We are pleased to announce that our SPP was positively evaluated and would like to thank all reviewers and the DFG. We look forward to continuing our successful research on
"CRISPR-Cas functions beyond defence" in the next three years.
Welcome to the DFG SPP2141
CRISPR-Cas functions beyond defence
One of the most exciting breakthroughs in biology in the past decade has been the discovery of the CRISPR-Cas system. Initially identified as a prokaryotic defence system, we now know that defence is just one of many functions of this molecular machine. Thus, the prevailing view of CRISPR-Cas as a defence system is too narrow. Other important cellular processes are carried out by the CRISPR-Cas system, such as virulence regulation, DNA repair and the regulation of group behaviour, to name only a few. In some cases, CRISPR- Cas systems may even have completely lost their immune-related functions. At this time, we have barely begun to understand the full biological potential of this system.
The newly revealed functions of the CRISPR-Cas system promise exciting biological discoveries and surprising insights into the new activities and will open several novel avenues of research. Thus far, the new CRISPR-Cas functions have primarily been discovered fortuitously and systematic approaches to detect new functions are lacking.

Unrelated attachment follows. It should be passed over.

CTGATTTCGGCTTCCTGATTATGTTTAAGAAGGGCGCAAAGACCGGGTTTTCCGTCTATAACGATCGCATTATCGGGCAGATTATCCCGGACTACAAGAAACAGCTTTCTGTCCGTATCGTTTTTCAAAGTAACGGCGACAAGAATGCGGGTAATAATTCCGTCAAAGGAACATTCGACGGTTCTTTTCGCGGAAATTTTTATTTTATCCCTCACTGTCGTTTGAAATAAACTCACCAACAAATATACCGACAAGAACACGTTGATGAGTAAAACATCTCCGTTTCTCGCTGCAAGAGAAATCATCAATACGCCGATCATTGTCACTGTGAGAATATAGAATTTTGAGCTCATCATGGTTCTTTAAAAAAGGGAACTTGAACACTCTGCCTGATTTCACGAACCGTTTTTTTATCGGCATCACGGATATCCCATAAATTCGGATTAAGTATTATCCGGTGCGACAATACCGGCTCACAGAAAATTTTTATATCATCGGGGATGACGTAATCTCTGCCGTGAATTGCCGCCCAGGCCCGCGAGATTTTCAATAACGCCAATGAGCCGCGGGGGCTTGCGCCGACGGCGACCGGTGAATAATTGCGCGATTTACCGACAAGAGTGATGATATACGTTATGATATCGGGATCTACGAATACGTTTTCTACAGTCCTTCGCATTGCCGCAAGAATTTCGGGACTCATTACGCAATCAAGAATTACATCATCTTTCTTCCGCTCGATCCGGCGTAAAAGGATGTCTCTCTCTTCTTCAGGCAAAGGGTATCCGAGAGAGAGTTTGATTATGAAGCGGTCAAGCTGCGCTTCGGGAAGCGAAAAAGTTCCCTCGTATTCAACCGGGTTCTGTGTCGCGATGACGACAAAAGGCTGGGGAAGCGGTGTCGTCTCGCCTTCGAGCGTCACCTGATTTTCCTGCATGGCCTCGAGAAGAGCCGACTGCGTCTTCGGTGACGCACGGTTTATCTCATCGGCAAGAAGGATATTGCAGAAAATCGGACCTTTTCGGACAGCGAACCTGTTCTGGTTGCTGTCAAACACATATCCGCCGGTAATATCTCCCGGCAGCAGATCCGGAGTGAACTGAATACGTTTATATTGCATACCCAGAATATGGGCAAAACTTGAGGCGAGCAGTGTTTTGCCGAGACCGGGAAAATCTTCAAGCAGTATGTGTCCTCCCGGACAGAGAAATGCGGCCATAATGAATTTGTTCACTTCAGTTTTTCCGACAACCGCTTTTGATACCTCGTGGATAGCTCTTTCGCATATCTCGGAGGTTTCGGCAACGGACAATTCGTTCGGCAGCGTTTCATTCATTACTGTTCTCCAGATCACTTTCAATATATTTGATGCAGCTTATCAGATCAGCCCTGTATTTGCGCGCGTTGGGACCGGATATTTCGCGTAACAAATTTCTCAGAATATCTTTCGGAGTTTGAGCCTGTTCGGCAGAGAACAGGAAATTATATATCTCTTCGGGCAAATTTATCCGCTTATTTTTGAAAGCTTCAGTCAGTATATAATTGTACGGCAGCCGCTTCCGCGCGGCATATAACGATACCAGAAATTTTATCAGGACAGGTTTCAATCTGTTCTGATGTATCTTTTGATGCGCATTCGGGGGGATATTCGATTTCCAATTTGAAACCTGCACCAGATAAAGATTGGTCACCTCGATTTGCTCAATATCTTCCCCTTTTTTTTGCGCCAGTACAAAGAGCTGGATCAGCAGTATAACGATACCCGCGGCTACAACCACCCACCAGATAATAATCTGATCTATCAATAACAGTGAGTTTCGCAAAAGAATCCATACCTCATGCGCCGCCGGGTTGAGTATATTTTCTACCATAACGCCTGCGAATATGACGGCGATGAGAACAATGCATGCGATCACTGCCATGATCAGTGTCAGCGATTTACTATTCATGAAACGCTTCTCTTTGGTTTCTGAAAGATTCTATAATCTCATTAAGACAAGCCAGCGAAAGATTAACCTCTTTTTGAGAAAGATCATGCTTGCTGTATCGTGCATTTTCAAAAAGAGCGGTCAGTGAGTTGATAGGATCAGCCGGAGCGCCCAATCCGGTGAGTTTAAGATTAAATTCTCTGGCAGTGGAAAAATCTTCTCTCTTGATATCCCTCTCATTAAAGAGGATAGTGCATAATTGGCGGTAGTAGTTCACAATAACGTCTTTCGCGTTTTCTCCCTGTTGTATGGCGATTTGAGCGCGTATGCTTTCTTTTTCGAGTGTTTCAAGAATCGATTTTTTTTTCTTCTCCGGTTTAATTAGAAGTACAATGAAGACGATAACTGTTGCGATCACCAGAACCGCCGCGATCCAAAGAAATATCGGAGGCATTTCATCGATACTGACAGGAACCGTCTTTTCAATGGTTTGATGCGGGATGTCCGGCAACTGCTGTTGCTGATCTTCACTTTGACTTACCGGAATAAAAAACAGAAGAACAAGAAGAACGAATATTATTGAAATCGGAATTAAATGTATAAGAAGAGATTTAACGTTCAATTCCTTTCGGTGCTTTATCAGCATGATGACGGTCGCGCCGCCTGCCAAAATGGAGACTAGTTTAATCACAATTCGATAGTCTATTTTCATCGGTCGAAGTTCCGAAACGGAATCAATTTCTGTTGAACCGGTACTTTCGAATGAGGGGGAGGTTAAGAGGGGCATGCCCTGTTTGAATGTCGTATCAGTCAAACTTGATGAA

The SPP2141 aims at finding new CRISPR-Cas fuctions beyond defence using a systematic coordinated approach with 21 interdisciplinary groups.
CRISPR-Cas functions beyond defence:
Functions of the CRISPR-Cas system in virulence and group behaviour have been described and are shown here. To date, the molecular details underlying these functions are not known. Figure modified from (Ratner, H.K. et al. (2015) I can see CRISP now, even when phage are gone: a view on alternative CRISPR-Cas functions from the prokaryotic envelope. Curr Opin Infect Dis. 28, 267-74.)
Prof. Dr. Anita Marchfelder
Prof. Dr. Rolf Backofen, Albert-Ludwigs-Universität, Freiburg
Prof. Dr. Wolfgang R. Hess, Albert-Ludwigs-Universität
Dr. Lennart Randau, Max-Plank-Institut für terrestrische Mikrobiologie, Marburg
Prof. Dr. Ruth Schmitz-Streit, Christian-Albrechts-Universität, Kiel